An example of autonomic is the way our systems are self-managing as they connect into the network. Our ThinkPads now ship with a technology called Access Connections, which automatically connects the client into the network that is there. You don't really have to reconfigure at any time. And new technology we're working on, which will come out fairly soon, will also automatically optimize your connection.

Q: What about security?

Naturally, that has to go hand-in-hand with security technology. We're working on a wide range of security technologies, including an embedded chip within our ThinkPad. That allows clients to store keys and do an embedded security-system capability so that all of the files can be automatically, on-the-fly encrypted when they are stored. So if you should lose your machine, the files are quite safe.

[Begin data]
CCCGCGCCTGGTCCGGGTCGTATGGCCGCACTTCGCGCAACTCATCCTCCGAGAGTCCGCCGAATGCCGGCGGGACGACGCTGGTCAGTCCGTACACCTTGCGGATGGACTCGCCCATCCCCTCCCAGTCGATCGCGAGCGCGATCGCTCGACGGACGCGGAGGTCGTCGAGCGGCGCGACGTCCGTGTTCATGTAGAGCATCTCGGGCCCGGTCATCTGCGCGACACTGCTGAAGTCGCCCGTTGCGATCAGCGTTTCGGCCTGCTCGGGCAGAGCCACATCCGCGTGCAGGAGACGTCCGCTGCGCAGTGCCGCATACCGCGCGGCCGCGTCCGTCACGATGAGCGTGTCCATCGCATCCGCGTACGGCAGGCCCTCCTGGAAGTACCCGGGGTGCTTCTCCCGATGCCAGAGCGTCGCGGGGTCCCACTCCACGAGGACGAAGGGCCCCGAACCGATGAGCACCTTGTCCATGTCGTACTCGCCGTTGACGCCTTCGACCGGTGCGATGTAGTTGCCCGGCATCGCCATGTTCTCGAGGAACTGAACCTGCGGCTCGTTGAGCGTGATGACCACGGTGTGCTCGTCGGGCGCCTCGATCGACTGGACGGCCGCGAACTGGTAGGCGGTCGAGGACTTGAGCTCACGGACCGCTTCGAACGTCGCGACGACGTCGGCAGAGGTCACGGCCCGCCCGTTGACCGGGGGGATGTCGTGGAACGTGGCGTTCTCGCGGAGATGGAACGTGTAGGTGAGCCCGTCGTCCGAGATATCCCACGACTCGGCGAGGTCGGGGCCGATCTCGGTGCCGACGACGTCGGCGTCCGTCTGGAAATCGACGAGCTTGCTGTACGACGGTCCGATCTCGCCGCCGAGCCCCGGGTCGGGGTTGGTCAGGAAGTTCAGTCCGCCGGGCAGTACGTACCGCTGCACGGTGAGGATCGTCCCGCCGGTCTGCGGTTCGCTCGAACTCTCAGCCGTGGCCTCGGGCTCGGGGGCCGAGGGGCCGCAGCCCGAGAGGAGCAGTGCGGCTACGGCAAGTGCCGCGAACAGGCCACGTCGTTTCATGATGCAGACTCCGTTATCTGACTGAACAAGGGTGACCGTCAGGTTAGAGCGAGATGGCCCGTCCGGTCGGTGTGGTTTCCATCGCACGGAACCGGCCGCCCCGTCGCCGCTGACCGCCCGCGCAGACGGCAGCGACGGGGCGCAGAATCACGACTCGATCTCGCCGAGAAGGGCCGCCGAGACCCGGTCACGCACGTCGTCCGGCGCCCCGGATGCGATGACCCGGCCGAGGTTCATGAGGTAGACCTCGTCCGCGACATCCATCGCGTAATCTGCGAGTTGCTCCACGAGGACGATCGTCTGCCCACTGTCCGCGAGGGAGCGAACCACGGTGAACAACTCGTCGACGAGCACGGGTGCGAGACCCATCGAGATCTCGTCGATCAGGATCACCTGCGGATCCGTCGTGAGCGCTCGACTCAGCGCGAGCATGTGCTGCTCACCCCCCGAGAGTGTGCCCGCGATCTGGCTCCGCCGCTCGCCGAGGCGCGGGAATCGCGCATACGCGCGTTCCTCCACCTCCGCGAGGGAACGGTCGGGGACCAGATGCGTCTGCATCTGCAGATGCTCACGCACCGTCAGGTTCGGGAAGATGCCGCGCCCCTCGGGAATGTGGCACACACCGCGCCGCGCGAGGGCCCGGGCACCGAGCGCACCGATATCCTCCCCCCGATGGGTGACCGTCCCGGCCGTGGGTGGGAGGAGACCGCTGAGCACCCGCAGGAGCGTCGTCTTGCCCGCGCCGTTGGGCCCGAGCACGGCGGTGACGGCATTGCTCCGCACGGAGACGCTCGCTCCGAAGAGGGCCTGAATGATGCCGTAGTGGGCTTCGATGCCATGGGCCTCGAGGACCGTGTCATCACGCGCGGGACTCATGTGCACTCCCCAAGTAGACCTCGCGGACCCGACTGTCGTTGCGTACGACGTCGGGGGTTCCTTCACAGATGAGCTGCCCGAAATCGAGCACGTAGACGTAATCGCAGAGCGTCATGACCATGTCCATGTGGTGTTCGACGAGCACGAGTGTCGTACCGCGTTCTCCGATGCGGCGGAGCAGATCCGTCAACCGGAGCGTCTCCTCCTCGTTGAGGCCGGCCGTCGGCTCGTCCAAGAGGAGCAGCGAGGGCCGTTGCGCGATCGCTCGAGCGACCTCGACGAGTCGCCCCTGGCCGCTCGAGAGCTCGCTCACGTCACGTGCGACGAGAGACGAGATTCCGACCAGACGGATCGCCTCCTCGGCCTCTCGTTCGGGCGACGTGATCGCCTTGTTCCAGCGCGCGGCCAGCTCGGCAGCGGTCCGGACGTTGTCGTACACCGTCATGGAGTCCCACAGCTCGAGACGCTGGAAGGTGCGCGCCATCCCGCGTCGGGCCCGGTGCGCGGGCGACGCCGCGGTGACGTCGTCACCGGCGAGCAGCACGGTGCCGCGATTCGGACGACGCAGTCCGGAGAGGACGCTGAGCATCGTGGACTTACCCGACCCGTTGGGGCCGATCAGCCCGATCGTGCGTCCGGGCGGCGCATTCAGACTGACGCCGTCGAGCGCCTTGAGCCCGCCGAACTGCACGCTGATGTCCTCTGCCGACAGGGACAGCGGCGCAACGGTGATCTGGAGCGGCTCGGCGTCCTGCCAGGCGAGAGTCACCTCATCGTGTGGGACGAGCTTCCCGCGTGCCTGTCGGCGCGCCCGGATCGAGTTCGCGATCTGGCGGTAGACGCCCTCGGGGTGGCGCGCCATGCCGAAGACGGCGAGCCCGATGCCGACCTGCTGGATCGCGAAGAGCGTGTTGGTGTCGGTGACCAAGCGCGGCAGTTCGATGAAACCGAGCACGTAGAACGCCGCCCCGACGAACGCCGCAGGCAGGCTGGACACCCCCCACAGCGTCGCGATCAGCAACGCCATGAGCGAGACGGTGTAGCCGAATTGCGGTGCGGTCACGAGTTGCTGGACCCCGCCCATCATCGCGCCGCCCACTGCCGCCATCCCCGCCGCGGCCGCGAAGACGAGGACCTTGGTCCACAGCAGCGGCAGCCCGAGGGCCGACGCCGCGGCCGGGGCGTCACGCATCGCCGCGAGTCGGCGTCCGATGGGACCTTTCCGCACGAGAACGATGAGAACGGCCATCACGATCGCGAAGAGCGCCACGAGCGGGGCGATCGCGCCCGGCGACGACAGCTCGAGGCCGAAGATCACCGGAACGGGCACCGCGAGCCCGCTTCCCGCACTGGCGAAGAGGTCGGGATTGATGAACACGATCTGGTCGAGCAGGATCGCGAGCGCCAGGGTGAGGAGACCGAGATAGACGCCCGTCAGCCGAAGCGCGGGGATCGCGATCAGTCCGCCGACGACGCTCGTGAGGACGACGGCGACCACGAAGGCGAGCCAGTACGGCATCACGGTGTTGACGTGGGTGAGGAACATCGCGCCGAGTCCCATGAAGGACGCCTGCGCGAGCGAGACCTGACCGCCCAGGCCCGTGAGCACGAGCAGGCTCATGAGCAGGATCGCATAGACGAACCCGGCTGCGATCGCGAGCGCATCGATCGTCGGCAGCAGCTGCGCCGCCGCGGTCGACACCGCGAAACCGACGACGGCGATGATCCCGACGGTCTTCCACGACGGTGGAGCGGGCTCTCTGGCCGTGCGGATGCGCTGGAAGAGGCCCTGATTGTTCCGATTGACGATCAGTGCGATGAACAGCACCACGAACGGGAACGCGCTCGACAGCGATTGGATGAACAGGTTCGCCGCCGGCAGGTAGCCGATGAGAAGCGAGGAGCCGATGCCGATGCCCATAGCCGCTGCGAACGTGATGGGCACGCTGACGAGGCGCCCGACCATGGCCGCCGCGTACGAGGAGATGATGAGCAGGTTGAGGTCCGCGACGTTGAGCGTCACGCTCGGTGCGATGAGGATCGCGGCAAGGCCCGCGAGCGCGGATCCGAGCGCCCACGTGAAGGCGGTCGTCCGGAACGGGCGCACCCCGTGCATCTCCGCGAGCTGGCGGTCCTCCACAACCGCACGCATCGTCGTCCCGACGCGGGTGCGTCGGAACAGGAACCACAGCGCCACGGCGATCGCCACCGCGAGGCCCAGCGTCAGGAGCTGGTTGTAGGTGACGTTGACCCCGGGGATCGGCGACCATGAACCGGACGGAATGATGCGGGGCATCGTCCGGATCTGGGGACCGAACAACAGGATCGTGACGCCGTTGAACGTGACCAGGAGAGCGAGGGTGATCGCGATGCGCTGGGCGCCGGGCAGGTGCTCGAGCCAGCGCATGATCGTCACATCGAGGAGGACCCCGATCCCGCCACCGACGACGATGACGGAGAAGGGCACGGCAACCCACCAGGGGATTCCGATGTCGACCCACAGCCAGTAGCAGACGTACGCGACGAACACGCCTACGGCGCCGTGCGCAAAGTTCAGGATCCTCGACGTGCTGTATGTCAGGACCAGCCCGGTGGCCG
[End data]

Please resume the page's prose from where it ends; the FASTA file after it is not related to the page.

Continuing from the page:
We can do a biometric authentication to our ThinkPads as well. And we make that available because we recognize that the way people connect with these very complex back-end IT systems is mostly through a client like a ThinkPad.

Q: How does IBM translate this type of security into wireless environments?

We are extending that technology now. Basically, the way you used to locate rogue access points was with a handheld sniffer, which you had to walk around the building with to find rogue access points. But now we've extended that technology to the point where every client, every machine, whether it be a desktop or a mobile, that is in the enterprise or on the campus, can participate in that. You don't have to have that sniffer anymore.